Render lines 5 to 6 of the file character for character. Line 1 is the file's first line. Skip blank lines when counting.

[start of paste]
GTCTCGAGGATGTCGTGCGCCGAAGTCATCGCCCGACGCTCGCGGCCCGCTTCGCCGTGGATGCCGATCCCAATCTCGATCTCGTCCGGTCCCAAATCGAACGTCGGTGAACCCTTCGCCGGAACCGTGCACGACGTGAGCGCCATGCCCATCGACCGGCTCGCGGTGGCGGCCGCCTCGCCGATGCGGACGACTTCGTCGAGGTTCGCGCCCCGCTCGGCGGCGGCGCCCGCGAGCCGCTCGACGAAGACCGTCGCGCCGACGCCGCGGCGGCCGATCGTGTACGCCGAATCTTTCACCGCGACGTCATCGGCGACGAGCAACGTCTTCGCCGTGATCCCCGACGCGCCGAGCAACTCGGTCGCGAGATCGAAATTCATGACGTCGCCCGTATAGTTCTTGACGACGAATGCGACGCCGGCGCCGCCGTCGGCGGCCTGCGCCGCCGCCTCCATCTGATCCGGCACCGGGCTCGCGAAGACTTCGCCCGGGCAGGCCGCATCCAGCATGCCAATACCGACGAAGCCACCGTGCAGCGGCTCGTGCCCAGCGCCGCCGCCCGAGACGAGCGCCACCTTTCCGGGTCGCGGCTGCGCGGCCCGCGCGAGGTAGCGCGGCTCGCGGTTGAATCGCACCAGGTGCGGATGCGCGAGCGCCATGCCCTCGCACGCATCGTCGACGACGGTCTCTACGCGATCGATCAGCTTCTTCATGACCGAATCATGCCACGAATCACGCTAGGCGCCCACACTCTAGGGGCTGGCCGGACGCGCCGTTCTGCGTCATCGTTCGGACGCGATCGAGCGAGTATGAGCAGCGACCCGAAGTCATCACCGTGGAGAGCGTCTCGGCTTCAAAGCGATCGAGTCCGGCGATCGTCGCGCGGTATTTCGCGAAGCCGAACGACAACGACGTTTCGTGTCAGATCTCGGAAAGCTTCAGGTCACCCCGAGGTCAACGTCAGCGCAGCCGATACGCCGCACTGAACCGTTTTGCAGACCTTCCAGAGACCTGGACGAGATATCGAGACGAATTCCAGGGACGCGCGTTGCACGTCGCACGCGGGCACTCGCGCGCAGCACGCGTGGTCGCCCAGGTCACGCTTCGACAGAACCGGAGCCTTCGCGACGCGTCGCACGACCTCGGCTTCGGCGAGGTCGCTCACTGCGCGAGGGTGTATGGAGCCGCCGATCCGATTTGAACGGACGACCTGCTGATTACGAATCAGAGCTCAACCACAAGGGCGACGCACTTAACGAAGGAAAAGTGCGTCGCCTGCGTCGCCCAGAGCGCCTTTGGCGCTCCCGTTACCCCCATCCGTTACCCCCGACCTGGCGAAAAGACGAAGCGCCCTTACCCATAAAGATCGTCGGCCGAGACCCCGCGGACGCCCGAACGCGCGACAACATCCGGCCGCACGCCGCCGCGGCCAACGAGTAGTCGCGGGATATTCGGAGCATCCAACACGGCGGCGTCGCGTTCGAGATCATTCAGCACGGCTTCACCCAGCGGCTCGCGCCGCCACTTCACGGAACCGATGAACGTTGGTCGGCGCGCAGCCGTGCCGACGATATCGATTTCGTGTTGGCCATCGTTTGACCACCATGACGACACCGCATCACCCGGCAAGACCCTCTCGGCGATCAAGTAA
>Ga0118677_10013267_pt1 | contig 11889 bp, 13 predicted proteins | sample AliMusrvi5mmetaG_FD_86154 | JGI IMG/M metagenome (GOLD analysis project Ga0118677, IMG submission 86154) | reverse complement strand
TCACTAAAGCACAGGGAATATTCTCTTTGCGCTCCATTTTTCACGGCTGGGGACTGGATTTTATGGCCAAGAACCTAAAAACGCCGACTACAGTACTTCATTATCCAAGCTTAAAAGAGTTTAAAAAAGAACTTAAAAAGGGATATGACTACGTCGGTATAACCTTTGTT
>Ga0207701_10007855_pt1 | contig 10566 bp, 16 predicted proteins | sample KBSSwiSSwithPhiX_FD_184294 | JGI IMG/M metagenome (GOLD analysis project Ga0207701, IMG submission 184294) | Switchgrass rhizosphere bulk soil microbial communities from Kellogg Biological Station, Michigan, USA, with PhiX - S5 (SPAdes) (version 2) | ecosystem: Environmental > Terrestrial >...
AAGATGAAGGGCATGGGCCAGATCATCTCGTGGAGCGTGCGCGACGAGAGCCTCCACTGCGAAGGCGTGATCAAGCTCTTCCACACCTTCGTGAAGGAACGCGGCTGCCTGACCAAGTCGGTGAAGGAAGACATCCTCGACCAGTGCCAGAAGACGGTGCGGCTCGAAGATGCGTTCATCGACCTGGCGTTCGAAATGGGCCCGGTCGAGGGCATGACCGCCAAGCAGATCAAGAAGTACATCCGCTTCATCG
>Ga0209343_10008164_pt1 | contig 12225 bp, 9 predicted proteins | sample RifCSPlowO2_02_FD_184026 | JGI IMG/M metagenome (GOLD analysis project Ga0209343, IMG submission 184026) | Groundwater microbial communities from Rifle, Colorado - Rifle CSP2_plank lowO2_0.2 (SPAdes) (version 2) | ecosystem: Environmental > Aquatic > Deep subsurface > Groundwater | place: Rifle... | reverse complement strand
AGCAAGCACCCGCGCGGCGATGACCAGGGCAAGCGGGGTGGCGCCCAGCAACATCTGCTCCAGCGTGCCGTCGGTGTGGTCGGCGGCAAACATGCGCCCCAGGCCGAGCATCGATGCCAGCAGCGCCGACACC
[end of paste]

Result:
AAGATGAAGGGCATGGGCCAGATCATCTCGTGGAGCGTGCGCGACGAGAGCCTCCACTGCGAAGGCGTGATCAAGCTCTTCCACACCTTCGTGAAGGAACGCGGCTGCCTGACCAAGTCGGTGAAGGAAGACATCCTCGACCAGTGCCAGAAGACGGTGCGGCTCGAAGATGCGTTCATCGACCTGGCGTTCGAAATGGGCCCGGTCGAGGGCATGACCGCCAAGCAGATCAAGAAGTACATCCGCTTCATCG
>Ga0209343_10008164_pt1 | contig 12225 bp, 9 predicted proteins | sample RifCSPlowO2_02_FD_184026 | JGI IMG/M metagenome (GOLD analysis project Ga0209343, IMG submission 184026) | Groundwater microbial communities from Rifle, Colorado - Rifle CSP2_plank lowO2_0.2 (SPAdes) (version 2) | ecosystem: Environmental > Aquatic > Deep subsurface > Groundwater | place: Rifle... | reverse complement strand